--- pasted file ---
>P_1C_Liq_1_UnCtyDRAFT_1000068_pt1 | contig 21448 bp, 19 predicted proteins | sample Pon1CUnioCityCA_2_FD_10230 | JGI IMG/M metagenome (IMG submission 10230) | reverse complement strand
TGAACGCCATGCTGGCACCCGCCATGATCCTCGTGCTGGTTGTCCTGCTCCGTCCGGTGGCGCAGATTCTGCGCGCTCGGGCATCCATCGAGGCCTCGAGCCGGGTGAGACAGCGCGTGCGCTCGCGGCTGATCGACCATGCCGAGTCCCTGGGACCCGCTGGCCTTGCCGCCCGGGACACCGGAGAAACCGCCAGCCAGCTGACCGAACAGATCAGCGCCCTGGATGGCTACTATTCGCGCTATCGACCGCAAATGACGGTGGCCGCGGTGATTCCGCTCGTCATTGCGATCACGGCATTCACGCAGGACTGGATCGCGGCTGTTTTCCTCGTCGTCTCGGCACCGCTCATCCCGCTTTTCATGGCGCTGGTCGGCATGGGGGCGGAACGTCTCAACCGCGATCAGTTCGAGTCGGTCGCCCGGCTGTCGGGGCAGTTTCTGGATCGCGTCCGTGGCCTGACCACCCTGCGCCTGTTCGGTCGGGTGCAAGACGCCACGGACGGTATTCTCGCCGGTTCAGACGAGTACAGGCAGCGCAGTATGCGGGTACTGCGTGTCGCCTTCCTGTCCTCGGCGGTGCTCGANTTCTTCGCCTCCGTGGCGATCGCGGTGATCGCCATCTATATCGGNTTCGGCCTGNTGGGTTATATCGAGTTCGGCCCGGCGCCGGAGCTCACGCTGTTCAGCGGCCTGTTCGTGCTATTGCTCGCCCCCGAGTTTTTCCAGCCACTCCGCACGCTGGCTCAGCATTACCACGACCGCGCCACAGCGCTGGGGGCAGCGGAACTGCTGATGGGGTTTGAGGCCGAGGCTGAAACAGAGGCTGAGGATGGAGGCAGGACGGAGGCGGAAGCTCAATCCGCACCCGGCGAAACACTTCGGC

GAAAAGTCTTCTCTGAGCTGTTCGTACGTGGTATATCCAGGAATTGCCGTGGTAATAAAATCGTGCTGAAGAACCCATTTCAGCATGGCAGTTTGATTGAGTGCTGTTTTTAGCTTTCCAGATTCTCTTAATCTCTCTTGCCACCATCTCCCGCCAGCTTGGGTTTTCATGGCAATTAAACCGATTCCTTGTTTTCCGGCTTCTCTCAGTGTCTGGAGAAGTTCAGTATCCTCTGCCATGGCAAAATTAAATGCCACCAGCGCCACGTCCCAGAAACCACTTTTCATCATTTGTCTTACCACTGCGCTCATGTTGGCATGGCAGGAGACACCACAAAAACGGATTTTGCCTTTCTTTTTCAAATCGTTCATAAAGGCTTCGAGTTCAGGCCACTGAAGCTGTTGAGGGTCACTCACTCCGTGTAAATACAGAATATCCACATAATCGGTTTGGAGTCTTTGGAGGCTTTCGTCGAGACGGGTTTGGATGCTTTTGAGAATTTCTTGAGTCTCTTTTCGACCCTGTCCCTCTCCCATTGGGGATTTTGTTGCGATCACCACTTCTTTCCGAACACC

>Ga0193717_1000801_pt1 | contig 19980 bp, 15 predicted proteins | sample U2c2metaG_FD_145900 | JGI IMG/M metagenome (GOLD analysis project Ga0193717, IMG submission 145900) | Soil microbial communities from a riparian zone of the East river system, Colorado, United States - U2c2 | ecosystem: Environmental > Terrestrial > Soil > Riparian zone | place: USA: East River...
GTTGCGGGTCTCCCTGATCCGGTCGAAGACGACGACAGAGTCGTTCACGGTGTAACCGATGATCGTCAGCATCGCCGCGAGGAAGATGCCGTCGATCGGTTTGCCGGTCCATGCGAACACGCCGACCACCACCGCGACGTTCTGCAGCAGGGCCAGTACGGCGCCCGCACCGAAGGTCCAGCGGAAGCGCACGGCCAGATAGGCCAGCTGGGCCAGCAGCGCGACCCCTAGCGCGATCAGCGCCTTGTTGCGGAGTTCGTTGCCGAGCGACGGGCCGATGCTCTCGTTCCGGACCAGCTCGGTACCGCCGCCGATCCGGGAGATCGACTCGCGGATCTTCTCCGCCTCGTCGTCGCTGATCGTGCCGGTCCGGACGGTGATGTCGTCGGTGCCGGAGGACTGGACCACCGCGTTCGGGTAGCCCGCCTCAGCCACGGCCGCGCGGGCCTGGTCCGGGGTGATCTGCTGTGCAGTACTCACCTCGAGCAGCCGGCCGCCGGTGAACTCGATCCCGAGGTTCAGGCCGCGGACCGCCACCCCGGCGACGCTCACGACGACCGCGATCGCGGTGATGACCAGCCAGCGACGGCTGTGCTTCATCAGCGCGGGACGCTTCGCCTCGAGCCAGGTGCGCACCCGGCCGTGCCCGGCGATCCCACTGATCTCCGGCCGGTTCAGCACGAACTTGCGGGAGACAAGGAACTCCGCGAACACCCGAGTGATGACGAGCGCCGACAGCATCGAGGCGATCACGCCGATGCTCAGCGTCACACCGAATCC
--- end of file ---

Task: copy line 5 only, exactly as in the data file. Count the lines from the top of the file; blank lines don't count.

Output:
GTTGCGGGTCTCCCTGATCCGGTCGAAGACGACGACAGAGTCGTTCACGGTGTAACCGATGATCGTCAGCATCGCCGCGAGGAAGATGCCGTCGATCGGTTTGCCGGTCCATGCGAACACGCCGACCACCACCGCGACGTTCTGCAGCAGGGCCAGTACGGCGCCCGCACCGAAGGTCCAGCGGAAGCGCACGGCCAGATAGGCCAGCTGGGCCAGCAGCGCGACCCCTAGCGCGATCAGCGCCTTGTTGCGGAGTTCGTTGCCGAGCGACGGGCCGATGCTCTCGTTCCGGACCAGCTCGGTACCGCCGCCGATCCGGGAGATCGACTCGCGGATCTTCTCCGCCTCGTCGTCGCTGATCGTGCCGGTCCGGACGGTGATGTCGTCGGTGCCGGAGGACTGGACCACCGCGTTCGGGTAGCCCGCCTCAGCCACGGCCGCGCGGGCCTGGTCCGGGGTGATCTGCTGTGCAGTACTCACCTCGAGCAGCCGGCCGCCGGTGAACTCGATCCCGAGGTTCAGGCCGCGGACCGCCACCCCGGCGACGCTCACGACGACCGCGATCGCGGTGATGACCAGCCAGCGACGGCTGTGCTTCATCAGCGCGGGACGCTTCGCCTCGAGCCAGGTGCGCACCCGGCCGTGCCCGGCGATCCCACTGATCTCCGGCCGGTTCAGCACGAACTTGCGGGAGACAAGGAACTCCGCGAACACCCGAGTGATGACGAGCGCCGACAGCATCGAGGCGATCACGCCGATGCTCAGCGTCACACCGAATCC